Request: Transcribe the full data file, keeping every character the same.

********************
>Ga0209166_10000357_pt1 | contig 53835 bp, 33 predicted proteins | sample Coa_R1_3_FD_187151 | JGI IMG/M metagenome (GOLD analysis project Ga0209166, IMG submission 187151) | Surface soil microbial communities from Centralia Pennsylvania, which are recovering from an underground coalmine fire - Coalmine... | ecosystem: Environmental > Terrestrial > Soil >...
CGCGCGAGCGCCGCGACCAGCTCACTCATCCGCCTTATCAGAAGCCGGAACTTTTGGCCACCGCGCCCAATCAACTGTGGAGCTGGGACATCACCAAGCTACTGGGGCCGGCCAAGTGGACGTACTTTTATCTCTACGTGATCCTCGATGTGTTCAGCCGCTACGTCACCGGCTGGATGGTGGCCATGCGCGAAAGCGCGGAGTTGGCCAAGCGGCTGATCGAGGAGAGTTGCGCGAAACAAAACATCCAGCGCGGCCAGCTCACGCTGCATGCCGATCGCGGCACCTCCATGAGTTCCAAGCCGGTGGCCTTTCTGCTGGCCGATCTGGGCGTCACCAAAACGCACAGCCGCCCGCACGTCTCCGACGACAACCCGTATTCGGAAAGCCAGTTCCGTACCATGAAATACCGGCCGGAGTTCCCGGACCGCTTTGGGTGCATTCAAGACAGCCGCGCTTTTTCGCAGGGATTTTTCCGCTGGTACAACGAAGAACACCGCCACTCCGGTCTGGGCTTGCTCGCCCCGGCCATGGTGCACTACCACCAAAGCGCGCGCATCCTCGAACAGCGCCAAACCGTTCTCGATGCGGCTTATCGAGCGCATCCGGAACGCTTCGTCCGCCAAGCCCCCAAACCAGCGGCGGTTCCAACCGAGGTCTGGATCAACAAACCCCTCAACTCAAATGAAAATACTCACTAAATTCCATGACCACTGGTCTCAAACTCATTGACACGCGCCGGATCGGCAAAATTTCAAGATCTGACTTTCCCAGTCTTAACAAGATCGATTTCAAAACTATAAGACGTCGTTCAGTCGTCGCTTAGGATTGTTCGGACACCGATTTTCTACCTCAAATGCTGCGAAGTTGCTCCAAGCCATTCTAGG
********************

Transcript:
>Ga0209166_10000357_pt1 | contig 53835 bp, 33 predicted proteins | sample Coa_R1_3_FD_187151 | JGI IMG/M metagenome (GOLD analysis project Ga0209166, IMG submission 187151) | Surface soil microbial communities from Centralia Pennsylvania, which are recovering from an underground coalmine fire - Coalmine... | ecosystem: Environmental > Terrestrial > Soil >...
CGCGCGAGCGCCGCGACCAGCTCACTCATCCGCCTTATCAGAAGCCGGAACTTTTGGCCACCGCGCCCAATCAACTGTGGAGCTGGGACATCACCAAGCTACTGGGGCCGGCCAAGTGGACGTACTTTTATCTCTACGTGATCCTCGATGTGTTCAGCCGCTACGTCACCGGCTGGATGGTGGCCATGCGCGAAAGCGCGGAGTTGGCCAAGCGGCTGATCGAGGAGAGTTGCGCGAAACAAAACATCCAGCGCGGCCAGCTCACGCTGCATGCCGATCGCGGCACCTCCATGAGTTCCAAGCCGGTGGCCTTTCTGCTGGCCGATCTGGGCGTCACCAAAACGCACAGCCGCCCGCACGTCTCCGACGACAACCCGTATTCGGAAAGCCAGTTCCGTACCATGAAATACCGGCCGGAGTTCCCGGACCGCTTTGGGTGCATTCAAGACAGCCGCGCTTTTTCGCAGGGATTTTTCCGCTGGTACAACGAAGAACACCGCCACTCCGGTCTGGGCTTGCTCGCCCCGGCCATGGTGCACTACCACCAAAGCGCGCGCATCCTCGAACAGCGCCAAACCGTTCTCGATGCGGCTTATCGAGCGCATCCGGAACGCTTCGTCCGCCAAGCCCCCAAACCAGCGGCGGTTCCAACCGAGGTCTGGATCAACAAACCCCTCAACTCAAATGAAAATACTCACTAAATTCCATGACCACTGGTCTCAAACTCATTGACACGCGCCGGATCGGCAAAATTTCAAGATCTGACTTTCCCAGTCTTAACAAGATCGATTTCAAAACTATAAGACGTCGTTCAGTCGTCGCTTAGGATTGTTCGGACACCGATTTTCTACCTCAAATGCTGCGAAGTTGCTCCAAGCCATTCTAGG